on February 9th 2010
In 1940, Iris James is the postmistress in coastal Franklin, Massachusetts. Iris knows more about the townspeople than she will ever say, and believes her job is to deliver secrets. Yet one day she does the unthinkable: slips a letter into her pocket, reads it, and doesn't deliver it.
Meanwhile, Frankie Bard broadcasts from overseas with Edward R. Murrow. Her dispatches beg listeners to pay heed as the Nazis bomb London nightly. Most of the townspeople of Franklin think the war can't touch them. But both Iris and Frankie know better...
The Postmistress is a tale of two worlds-one shattered by violence, the other willfully naïve-and of two women whose job is to deliver the news, yet who find themselves unable to do so. Through their eyes, and the eyes of everyday people caught in history's tide, it examines how stories are told, and how the fact of war is borne even through everyday life.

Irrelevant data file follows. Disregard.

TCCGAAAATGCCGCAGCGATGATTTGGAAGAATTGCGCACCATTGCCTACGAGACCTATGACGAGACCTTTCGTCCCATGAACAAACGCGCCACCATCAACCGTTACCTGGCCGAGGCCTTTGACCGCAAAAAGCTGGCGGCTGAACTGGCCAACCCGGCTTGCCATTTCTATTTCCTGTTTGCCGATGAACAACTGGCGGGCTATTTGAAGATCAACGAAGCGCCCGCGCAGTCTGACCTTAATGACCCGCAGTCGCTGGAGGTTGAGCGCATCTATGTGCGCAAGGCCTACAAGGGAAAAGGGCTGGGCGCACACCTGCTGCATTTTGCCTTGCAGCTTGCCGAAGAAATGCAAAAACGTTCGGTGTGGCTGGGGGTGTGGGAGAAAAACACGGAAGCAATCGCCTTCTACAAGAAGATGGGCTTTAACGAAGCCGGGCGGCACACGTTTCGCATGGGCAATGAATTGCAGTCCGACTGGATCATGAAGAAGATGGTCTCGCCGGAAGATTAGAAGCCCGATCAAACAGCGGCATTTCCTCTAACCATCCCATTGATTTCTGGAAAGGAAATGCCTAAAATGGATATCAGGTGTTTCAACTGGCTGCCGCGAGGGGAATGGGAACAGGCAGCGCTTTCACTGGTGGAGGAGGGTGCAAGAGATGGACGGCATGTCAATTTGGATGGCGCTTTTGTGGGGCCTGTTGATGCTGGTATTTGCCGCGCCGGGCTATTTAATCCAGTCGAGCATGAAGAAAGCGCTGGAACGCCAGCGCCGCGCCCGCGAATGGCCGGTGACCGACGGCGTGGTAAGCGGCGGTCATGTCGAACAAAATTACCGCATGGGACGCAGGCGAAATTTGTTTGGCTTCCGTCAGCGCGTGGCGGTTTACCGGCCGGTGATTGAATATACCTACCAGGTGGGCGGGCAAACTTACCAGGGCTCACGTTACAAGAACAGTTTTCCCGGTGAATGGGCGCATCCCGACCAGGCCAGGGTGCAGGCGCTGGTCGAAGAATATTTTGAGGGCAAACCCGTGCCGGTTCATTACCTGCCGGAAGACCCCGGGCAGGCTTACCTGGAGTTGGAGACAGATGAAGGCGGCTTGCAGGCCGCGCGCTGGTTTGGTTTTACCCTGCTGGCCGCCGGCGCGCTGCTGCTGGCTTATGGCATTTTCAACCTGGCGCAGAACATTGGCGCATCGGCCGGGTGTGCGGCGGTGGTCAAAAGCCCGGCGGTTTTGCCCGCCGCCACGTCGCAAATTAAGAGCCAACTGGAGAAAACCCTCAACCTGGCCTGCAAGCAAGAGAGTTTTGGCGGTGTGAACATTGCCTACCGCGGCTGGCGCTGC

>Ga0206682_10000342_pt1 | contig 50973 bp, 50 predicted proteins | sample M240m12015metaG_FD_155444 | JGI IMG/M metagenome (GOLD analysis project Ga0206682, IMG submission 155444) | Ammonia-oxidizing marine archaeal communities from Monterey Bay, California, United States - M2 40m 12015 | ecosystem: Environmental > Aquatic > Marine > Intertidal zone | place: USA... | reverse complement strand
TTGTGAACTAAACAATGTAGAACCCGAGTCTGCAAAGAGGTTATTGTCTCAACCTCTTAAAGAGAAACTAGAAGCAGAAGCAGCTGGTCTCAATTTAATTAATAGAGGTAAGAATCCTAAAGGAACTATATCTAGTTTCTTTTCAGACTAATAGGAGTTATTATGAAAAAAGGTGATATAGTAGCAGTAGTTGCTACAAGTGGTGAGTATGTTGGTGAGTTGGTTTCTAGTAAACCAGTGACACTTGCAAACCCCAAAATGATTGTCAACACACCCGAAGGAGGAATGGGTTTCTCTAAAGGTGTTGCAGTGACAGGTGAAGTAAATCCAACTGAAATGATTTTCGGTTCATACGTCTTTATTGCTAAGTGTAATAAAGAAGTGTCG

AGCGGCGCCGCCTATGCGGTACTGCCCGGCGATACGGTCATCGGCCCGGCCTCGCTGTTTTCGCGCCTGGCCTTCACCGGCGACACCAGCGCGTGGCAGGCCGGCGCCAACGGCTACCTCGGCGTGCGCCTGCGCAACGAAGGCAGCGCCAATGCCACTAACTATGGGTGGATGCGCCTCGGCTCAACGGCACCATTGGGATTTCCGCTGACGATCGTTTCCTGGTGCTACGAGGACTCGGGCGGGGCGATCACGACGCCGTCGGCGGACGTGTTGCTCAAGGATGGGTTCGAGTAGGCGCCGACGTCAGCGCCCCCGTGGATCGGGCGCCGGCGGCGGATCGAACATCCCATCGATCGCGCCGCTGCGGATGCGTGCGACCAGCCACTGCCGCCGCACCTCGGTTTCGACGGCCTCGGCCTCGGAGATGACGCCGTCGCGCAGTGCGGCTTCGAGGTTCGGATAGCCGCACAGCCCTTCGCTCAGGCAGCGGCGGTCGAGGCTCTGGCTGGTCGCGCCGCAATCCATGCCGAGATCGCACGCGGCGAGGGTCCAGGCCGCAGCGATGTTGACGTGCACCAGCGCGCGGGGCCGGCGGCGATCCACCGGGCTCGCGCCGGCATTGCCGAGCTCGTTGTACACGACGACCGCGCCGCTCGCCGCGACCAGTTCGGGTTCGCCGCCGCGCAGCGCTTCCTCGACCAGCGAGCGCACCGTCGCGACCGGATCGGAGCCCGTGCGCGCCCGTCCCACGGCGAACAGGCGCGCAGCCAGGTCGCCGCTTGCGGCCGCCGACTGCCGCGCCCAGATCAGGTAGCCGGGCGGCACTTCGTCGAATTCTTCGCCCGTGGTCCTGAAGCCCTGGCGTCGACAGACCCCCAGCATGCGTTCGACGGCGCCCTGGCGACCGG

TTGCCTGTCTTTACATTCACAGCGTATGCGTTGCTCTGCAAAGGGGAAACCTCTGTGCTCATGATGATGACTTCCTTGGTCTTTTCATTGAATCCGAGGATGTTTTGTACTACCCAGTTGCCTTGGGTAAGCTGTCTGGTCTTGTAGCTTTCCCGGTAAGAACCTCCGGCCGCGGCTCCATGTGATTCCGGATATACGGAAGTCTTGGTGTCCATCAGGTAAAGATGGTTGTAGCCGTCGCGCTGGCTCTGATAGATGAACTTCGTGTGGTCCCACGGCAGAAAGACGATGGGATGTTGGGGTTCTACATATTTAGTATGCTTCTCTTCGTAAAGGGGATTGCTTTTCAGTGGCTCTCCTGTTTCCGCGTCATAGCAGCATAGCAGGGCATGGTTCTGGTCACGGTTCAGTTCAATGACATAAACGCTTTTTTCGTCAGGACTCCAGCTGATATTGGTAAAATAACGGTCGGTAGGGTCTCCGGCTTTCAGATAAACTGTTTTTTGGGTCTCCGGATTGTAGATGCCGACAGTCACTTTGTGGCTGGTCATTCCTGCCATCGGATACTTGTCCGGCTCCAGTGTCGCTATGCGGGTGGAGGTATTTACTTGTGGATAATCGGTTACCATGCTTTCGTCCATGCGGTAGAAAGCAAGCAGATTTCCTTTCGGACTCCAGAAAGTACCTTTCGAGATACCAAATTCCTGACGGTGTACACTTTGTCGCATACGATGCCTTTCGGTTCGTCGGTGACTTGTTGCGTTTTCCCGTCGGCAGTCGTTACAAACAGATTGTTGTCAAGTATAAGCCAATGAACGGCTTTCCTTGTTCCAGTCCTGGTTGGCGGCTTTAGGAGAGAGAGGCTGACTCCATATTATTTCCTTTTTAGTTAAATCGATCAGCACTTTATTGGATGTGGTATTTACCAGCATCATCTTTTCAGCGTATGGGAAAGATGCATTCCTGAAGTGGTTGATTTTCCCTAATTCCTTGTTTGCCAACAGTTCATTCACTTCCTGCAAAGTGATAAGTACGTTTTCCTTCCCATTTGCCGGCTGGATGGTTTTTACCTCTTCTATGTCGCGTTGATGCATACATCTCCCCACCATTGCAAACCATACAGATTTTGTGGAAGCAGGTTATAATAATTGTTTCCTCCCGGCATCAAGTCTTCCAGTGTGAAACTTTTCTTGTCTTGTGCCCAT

This book was amazing. It exceeded all of my expectations by about a mile.
To start off, I am a huge history fan, especially regarding World Ward Two. I love the idea of focusing more on the people surrounding the war than directly involved in the war. It paints a picture that is more easily relatable to most people I believe.
It might be a bit of a slow start (especially getting used to all the characters and remembering who is who) but once it gets into the story, it really starts going. There were a couple of parts that had me almost in tears.
My favourite part has to be the way it was written though. You know what is coming but you continue reading hoping against hope that you are wrong. That is what makes an excellent book.